Suppose a Nazi scientist escaped Germany before the end of WWII, hiding out in the U.S. and working for NASA. And suppose that, 30 years later, a ragtag group of wisecracking, Nazi-hunting oddballs turned the now elderly woman’s shower into a gas chamber for one.
Would that woman’s death be hard justice, or murder most foul?
That is the question posed by Amazon’s new series, Hunters, but the answer is probably not the Keanu Reeves “whoa” that the show’s creator seems to expect.
Hunters, which comes from actor turned writer Daniel Weil and executive producer Jordan Peele, adds a smidge of Inglourious Basterds to a handful of The Americans, and blasts it with a gamma ray of comic-book sensibility. Set in late-1970s New York, the show stars Percy Jackson alum Logan Lerman as Jonah Heidelbaum, a recently bereaved grandson who is about to find out his beloved savta had been up to a lot more than she let on. (If you’re unfamiliar with Hebrew terms like savta, buckle up: This is the most Jewish show currently on TV, narrowly surpassing The Marvelous Mrs. Maisel.) After his grandmother’s (gefilte) fishy home-invasion murder, Jonah soon enters the mysterious orbit of Meyer Offerman (Al Pacino), a “Bruce Wayne-rich” holocaust survivor who, in his spare time, plays “Professor X” to a murderer’s row of actual murderers. As hinted at above, the show takes place in a world where not just one lone Nazi fled to America, but rather an entire cabal of them, dead set on enacting the Fourth Reich. Now, Jonah is ready to put his formidable code-breaking talents to work and pick up where his grandmother left off—on a blood-splattered mission to eradicate the remaining Nazis from existence.
There is a historical precedent to this show’s premise. With the duplicitous Operation Paperclip, the CIA snuck some 120 German scientists into America after the war, most famously Wernher von Braun, a crucial force in the Apollo moon landing. Lest one worry that the show remains too realistic, though, the creators nimbly buffet its brutal concentration camp flashbacks with weed-fueled fantasy dance sequences, flashy movie trailer-like character introductions, and plenty of comic-book ephemera. (The show also breaks with reality by using plenty of anachronistic dialogue, most egregiously with the Wedding Crashers-derived phrase “a stage 5 clinger.”)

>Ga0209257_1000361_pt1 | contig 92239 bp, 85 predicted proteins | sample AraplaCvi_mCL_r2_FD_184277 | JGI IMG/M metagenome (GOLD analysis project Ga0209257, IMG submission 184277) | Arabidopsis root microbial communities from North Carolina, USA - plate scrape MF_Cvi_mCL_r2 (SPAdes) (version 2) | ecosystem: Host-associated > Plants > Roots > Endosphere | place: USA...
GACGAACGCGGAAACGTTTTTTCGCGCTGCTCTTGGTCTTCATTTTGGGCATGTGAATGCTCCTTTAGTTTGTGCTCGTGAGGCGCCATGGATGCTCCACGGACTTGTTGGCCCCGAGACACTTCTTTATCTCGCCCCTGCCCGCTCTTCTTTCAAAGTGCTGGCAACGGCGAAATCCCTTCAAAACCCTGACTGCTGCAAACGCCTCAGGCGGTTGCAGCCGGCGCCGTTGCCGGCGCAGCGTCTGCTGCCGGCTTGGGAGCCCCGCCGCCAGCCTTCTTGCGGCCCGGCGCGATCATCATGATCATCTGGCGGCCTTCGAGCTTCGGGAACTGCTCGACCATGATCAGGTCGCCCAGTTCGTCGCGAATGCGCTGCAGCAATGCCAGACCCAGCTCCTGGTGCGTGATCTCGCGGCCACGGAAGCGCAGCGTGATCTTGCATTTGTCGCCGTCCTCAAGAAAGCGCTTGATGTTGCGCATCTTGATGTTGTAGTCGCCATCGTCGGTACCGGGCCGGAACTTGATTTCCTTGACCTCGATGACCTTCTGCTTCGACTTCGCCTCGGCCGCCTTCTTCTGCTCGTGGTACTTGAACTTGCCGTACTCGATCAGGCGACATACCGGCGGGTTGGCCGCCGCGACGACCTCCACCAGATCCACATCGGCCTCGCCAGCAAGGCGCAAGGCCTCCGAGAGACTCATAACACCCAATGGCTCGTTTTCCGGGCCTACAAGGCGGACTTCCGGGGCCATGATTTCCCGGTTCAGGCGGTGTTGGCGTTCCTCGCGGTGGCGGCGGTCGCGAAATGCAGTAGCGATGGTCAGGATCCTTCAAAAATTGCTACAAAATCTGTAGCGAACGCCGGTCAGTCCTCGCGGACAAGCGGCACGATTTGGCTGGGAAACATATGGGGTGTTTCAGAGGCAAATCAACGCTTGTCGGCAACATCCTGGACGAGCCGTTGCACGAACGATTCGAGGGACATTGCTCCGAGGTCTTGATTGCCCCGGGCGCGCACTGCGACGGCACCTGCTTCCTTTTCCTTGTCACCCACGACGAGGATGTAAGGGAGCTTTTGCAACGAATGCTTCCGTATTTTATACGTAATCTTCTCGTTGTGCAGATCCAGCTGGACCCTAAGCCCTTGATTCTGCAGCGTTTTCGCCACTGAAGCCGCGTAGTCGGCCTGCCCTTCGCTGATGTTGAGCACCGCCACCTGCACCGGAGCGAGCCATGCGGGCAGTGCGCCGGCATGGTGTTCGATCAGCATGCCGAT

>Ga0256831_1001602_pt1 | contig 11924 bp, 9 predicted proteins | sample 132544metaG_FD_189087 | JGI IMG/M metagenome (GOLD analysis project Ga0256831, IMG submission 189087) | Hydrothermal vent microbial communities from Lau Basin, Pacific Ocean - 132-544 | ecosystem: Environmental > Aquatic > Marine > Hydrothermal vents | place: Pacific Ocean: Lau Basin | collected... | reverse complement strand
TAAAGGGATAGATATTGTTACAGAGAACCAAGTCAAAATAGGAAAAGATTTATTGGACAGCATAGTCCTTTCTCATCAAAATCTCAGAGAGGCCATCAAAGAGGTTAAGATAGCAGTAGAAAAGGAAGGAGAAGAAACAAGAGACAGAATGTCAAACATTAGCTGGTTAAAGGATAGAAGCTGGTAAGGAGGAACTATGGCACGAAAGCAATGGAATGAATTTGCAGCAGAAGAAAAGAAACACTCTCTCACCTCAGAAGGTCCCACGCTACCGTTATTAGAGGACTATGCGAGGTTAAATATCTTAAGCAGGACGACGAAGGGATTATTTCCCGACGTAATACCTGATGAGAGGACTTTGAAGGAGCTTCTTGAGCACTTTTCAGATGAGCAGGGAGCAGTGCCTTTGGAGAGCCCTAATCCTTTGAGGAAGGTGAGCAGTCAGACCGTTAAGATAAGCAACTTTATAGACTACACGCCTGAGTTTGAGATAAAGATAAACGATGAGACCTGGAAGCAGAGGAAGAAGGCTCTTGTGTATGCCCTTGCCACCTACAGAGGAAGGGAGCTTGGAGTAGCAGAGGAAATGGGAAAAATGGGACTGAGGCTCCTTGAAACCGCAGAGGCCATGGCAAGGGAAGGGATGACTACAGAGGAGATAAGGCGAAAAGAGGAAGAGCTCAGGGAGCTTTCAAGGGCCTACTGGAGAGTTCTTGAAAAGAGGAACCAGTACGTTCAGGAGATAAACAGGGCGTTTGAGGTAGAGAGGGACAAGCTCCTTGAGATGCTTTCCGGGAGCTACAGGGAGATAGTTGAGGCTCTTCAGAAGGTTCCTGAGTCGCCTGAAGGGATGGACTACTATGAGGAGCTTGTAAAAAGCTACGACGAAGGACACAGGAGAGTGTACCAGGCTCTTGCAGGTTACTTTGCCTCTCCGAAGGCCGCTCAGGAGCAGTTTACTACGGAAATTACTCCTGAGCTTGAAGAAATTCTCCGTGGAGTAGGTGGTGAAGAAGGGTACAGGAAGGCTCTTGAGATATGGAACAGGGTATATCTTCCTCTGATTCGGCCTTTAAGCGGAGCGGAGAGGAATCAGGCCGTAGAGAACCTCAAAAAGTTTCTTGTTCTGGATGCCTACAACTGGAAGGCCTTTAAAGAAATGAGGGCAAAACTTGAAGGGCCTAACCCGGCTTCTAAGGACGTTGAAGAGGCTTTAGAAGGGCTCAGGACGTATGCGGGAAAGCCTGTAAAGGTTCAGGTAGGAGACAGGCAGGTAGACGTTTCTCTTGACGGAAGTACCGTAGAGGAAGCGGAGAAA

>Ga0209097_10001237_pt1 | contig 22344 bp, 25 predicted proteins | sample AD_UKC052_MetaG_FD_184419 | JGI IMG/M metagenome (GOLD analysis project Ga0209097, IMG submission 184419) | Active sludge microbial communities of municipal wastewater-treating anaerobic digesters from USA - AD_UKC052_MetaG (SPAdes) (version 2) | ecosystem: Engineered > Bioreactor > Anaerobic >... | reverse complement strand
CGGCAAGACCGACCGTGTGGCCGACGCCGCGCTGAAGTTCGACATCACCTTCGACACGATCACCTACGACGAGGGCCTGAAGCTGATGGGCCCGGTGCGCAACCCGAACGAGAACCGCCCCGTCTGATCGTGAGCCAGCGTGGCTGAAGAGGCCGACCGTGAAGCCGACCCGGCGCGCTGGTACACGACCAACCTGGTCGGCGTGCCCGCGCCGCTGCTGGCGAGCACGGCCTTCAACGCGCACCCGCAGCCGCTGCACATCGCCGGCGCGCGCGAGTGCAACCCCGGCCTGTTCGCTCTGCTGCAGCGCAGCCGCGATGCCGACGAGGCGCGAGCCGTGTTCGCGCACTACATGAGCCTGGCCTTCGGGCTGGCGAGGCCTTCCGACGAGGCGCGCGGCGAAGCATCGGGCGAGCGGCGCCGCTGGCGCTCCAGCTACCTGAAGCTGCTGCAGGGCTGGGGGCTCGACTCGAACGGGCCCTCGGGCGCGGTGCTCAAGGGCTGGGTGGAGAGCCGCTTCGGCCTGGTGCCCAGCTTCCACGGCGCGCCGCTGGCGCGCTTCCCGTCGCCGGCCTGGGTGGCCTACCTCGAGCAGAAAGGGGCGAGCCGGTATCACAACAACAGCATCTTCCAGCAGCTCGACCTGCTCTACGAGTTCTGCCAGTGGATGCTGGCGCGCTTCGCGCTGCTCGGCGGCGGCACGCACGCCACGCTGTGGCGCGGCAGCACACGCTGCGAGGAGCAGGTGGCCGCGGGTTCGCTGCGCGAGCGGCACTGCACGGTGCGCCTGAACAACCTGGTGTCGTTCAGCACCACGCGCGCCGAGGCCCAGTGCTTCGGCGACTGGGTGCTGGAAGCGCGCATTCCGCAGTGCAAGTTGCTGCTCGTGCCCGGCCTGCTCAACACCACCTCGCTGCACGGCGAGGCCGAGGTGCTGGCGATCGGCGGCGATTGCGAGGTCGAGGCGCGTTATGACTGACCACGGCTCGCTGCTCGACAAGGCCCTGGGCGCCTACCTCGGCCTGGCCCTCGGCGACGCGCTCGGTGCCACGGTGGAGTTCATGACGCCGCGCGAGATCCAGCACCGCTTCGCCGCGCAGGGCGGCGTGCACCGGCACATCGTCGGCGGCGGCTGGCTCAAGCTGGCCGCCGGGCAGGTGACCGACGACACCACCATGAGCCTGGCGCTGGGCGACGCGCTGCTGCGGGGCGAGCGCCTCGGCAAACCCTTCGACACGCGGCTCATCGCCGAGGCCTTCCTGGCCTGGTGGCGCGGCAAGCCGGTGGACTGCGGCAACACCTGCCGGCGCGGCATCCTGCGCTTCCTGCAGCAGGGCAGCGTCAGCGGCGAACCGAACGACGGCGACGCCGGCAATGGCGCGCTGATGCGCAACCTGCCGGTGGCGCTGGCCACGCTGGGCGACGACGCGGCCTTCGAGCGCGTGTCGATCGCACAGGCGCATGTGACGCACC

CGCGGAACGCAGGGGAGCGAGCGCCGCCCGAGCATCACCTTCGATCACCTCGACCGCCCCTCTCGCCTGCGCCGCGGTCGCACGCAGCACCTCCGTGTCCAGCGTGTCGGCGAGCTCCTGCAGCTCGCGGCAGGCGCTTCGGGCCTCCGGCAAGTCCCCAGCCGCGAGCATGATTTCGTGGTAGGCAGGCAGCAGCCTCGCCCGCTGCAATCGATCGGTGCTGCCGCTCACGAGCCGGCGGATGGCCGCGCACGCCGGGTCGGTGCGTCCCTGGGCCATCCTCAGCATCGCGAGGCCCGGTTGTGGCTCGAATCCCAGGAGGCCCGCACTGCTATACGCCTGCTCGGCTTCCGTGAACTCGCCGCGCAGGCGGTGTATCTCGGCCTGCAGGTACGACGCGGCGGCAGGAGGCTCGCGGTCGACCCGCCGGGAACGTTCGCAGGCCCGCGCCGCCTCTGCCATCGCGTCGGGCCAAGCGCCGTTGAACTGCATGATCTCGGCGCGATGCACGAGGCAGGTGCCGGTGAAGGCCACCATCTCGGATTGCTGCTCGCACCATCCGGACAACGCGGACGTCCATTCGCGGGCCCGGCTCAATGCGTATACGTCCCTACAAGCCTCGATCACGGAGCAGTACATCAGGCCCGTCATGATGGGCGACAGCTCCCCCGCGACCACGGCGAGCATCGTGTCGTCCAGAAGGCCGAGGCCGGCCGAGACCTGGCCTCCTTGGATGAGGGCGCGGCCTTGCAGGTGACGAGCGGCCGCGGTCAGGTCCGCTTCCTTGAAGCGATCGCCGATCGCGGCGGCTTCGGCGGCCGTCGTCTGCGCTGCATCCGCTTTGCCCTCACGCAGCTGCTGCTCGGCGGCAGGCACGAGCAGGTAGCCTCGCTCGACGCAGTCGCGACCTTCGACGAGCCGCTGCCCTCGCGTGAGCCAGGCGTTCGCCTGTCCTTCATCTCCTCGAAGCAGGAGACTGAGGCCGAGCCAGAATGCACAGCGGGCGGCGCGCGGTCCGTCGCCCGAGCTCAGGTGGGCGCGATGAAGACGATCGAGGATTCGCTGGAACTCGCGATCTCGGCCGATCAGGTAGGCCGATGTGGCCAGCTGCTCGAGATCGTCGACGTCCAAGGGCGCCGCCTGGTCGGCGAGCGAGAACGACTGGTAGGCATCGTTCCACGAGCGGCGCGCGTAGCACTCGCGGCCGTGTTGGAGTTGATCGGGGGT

While those spirited diversions are generally fun, the comic-book element is ultimately what keeps the show from fully clicking (beyond the fact that each episode is overlong and Josh Radnor’s Lonny Flash character, a waning movie star/master of disguise, is irredeemably annoying.) Creator Weil has mentioned in an interview that the show was inspired by his Holocaust-survivor grandmother, whose stories were “the stuff of comic books and superheroes.” Comic books have also, historically, not missed this comparison, with Captain America literally born to fight Nazis, and Magneto’s experiences in Nazi Germany shaping his attitude toward how mutants are treated.
Weil’s interest in superheroes and Nazis manifests on the show as an imperative for exploring moral relativism, and what makes one side in a war objectively the Good Guys. The opening credits feature chess pieces detailed to look like each character, chess being the ultimate example of conflict between virtually indistinguishable opponents. (Hunters is obsessed with chess; it factors into several scenes, including a disturbing one set in a concentration camp involving a human chess board.) An early scene between Jonah and his two best friends—who are nicknamed, no joke, Booty and Cheeks—makes this theme explicit. As the trio leaves a Star Wars screening and compares perspectives on Good Guys and Bad Guys, Jonah declares, “The only difference between a hero and a villain is who sells more Halloween costumes.”
The problem with parsing the accuracy of that statement in the form of Hunters is that we’ve almost universally agreed that the Nazis empirically were the Bad Guys. End of story. They were so much the Bad Guys that it’s considered trite (or inevitable) to casually compare typical, non-genocidal Bad Guys with them. In order to make a moral relativism question about Nazis relevant now, Weil had to invent a scenario where Al Pacino delivers—in an accent so piled with bagels and lox that it makes me, a non-practicing Jew, want to donate to the Anti-Defamation League—lines like, “This is not murder, it’s mitzvah.”
Now that actual “Jews will not replace us” Nazis have made their presence in America known in recent years, a show like Hunters might seem like a cathartic way to watch fictitious Nazis in America get what they deserve. At times, it certainly does accomplish that task. However, the emphasis on whether revenge can go too far and make its enactors indistinguishable from their enemies suggests that this show might instead be a cathartic watch for Richard Spencer the next time the national conversation turns to whether it’s okay to punch a Nazi in the face.